The present day Chicago Class B airspace has remained unchanged since being established in 1993 by the Airspace Reclassification final rule noted above. During that period, ORD has experienced increased traffic levels, a considerably different fleet mix, and airport infrastructure improvements enabling simultaneous instrument approach procedures to three parallel runways. For calendar year 2008, ORD was ranked number 2 in the list of the “50 Busiest FAA Airport Traffic Control Towers,” with 882,807 aircraft operations, and number 6 in the list of the “50 Busiest Radar Approach Control Facilities,” with 1,270,825 instrument operations. Additionally, the calendar year 2008 passenger enplanement data ranked ORD as number 2 among Commercial Service Airports with 33,683,991 passenger enplanements.

In recent years, the City of Chicago has undertaken construction projects to convert ORD to a primarily east/west operating airport. Ongoing construction projects include three additional parallel runways planned to supplement the existing three parallel Runways 9L/27R, 9R/27L, and 10/28. The FAA has determined that it is not possible to modify existing procedures to contain arrival aircraft conducting simultaneous instrument approaches to the existing parallel runways within the Chicago Class B airspace area. As the planned runways become operational and capacity increases, the number of aircraft exiting the Class B airspace will also increase.

With the current Class B airspace configuration, arriving aircraft routinely enter, exit, and then reenter Class B airspace while flying published instrument approach procedures, contrary to FAA directives. The procedural requirements for establishing aircraft on final to conduct simultaneous approaches to the three existing parallel runways has resulted in aircraft exceeding the lateral boundaries of the current Class B airspace by up to 5 to 10 miles during moderate levels of air traffic. Modeling of existing traffic flows has shown that the proposed expanded Class B airspace would enhance safety by containing all instrument approach procedures and associated traffic patterns within the confines of Class B airspace, support increased operations and capacity to the current and planned parallel runways, and better segregate the IFR aircraft arriving/departing ORD and VFR aircraft operating in the vicinity of the Chicago Class B airspace. The proposed Class B airspace modifications described in this NPRM are intended to address these issues.

Pre-NPRM Public Input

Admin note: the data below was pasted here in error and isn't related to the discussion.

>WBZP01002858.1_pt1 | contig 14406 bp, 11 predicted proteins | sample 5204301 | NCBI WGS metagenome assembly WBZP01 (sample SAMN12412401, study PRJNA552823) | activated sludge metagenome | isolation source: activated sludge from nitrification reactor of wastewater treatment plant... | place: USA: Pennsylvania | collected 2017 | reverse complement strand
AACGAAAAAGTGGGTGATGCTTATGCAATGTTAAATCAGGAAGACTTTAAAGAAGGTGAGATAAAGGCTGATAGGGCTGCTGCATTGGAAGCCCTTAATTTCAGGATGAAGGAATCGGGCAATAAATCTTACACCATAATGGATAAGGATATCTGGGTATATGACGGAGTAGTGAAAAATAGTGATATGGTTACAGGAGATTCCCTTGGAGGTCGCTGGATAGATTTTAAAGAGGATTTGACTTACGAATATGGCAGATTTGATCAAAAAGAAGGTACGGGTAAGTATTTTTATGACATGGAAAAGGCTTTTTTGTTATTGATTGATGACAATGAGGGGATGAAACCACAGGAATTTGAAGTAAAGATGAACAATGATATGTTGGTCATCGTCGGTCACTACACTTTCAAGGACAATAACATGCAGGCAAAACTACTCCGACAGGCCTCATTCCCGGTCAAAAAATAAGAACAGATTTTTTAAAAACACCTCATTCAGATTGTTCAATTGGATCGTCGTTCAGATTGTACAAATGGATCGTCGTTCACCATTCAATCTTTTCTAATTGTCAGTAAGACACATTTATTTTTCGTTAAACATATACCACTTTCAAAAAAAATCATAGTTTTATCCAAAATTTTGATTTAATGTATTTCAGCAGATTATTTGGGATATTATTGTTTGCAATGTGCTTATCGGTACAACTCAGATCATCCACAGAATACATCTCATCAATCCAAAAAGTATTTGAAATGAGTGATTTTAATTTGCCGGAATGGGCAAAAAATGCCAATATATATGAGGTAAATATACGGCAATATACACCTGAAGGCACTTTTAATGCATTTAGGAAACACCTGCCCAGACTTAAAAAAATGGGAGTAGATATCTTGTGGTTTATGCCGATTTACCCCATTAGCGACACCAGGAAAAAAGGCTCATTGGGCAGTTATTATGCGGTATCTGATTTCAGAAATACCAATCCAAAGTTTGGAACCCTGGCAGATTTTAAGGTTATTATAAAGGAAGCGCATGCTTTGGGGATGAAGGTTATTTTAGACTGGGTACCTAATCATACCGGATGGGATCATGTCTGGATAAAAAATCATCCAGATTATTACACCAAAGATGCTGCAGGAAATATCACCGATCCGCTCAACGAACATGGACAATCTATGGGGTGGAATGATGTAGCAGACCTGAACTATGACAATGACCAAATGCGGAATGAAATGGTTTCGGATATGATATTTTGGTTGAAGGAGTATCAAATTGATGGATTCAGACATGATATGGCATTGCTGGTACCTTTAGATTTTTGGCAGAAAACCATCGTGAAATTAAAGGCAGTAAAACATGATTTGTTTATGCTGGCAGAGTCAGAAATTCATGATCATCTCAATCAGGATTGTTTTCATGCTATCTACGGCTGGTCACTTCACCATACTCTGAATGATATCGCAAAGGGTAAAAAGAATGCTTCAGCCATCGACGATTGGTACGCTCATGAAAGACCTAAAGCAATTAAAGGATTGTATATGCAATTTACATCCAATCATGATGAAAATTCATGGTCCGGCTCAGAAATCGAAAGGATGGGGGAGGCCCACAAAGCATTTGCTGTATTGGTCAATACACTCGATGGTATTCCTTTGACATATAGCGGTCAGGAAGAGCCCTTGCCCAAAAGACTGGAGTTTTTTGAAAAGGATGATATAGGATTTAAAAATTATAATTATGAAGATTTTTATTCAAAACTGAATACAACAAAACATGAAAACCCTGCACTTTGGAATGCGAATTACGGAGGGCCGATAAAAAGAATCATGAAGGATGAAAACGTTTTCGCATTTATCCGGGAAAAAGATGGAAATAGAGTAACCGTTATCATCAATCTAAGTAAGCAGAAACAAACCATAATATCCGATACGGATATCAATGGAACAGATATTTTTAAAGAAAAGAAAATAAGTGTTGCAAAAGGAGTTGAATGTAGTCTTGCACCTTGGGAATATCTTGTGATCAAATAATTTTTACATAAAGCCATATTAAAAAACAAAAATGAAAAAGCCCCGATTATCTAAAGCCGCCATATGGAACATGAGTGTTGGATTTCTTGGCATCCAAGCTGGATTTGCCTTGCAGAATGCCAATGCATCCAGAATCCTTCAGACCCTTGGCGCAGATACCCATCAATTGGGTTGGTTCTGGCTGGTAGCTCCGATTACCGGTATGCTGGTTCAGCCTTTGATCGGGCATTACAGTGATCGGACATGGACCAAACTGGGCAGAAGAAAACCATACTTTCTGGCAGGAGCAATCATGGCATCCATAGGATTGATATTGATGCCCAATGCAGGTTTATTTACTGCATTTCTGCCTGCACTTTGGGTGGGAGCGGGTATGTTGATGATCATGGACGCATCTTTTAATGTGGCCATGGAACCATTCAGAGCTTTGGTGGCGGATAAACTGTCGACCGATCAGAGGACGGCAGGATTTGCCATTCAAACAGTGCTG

In 2007, the FAA initiated action to form an ad hoc committee to develop recommendations for the FAA to consider in designing a proposed modification of the Chicago Class B airspace area. Participants in the committee included representatives from the Illinois Department of Transportation, the City of Chicago, the Chicago Area Business Aviation Association, the Aircraft Owners and Pilots Association (AOPA), the National Business Aviation Association, Inc. (NBAA), the Cargo Airline Association (CAA), the Helicopter Association International (HAI), the United States Parachute Association (USPA), airline pilot groups, airlines, soaring clubs, and local area airports, pilots, and fixed base operators. Three ad-hoc committee meetings were held on December 18, 2007; January 31, 2008; and April 9, 2008.

As announced in the Federal Register (73 FR 44311 and 73 FR 51605), three informal airspace meetings were held; one each on September 23 and 25, 2008, at the Chicago Executive Airport, Wheeling, IL, and one on September 24, 2008, at the Chicago DuPage Airport, West Chicago, IL. Two additional informal airspace meetings were held, as announced in the Federal Register (73 FR 77867); one on February 23, 2009, at Lewis University, Romeoville, IL; and one on February 26, 2009, at Chicago DuPage Airport, West Chicago, IL, to ensure all interested airspace users were provided with an opportunity to present their views and offer suggestions regarding the planned modification of the Chicago Class B airspace area.

All substantive airspace recommendations made by the ad hoc committee and public comments received as a result of the informal airspace meetings were considered in developing this proposal.

Discussion of Recommendations and Comments

Ad hoc Committee Recommendations